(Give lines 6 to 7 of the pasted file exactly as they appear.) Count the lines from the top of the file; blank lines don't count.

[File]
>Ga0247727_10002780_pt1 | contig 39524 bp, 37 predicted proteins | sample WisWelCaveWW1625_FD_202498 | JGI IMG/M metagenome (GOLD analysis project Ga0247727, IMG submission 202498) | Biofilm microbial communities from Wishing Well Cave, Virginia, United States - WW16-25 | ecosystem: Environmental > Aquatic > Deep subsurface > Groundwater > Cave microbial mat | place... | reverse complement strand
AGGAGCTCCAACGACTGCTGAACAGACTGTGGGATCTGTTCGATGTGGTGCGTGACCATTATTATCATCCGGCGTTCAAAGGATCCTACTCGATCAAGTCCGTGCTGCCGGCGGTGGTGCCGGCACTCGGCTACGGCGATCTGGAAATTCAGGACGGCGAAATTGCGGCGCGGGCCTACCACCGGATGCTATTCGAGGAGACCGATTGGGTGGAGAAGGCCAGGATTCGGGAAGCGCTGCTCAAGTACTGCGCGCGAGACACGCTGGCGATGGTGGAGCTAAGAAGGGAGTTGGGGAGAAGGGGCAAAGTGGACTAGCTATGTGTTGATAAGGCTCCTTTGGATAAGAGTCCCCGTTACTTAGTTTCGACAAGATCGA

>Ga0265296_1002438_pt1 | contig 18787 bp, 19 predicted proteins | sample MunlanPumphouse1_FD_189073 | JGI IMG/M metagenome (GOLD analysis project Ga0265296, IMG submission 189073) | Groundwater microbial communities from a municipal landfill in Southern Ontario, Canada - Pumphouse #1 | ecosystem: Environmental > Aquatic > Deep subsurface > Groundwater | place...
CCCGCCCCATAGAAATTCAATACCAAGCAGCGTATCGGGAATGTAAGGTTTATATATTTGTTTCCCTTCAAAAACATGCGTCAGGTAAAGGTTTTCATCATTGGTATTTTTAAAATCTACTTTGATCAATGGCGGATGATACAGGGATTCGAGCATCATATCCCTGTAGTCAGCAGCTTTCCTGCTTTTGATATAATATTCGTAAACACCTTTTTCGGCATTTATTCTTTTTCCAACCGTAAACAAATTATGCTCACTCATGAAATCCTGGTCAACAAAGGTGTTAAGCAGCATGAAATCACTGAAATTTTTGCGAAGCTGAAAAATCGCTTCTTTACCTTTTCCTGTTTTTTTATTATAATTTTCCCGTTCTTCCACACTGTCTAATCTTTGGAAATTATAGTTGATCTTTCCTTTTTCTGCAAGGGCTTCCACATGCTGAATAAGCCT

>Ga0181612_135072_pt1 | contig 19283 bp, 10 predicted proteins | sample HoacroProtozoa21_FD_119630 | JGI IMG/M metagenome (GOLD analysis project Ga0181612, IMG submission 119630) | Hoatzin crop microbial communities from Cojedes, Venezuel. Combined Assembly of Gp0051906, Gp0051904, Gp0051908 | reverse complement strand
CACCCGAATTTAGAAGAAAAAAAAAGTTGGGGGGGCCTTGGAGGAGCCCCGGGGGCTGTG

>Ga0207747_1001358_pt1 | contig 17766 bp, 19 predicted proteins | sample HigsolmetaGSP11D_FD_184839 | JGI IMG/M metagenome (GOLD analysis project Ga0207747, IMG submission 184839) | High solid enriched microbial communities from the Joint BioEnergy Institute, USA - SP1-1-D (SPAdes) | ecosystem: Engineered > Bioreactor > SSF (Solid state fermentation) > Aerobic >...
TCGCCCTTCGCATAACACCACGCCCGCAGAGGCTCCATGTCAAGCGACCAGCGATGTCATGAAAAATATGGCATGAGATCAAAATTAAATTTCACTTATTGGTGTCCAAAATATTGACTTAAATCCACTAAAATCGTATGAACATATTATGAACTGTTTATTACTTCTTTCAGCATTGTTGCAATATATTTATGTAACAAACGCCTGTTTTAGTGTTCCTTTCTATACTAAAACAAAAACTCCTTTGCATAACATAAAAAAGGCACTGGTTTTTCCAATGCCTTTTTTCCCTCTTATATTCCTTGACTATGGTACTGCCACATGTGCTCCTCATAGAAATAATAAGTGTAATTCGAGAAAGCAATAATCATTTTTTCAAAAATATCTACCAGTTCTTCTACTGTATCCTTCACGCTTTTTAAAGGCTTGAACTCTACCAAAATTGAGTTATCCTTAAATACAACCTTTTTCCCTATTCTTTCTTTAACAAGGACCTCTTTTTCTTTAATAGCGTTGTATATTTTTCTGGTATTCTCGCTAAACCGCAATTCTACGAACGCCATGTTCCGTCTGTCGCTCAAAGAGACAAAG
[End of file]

CACCCGAATTTAGAAGAAAAAAAAAGTTGGGGGGGCCTTGGAGGAGCCCCGGGGGCTGTG

>Ga0207747_1001358_pt1 | contig 17766 bp, 19 predicted proteins | sample HigsolmetaGSP11D_FD_184839 | JGI IMG/M metagenome (GOLD analysis project Ga0207747, IMG submission 184839) | High solid enriched microbial communities from the Joint BioEnergy Institute, USA - SP1-1-D (SPAdes) | ecosystem: Engineered > Bioreactor > SSF (Solid state fermentation) > Aerobic >...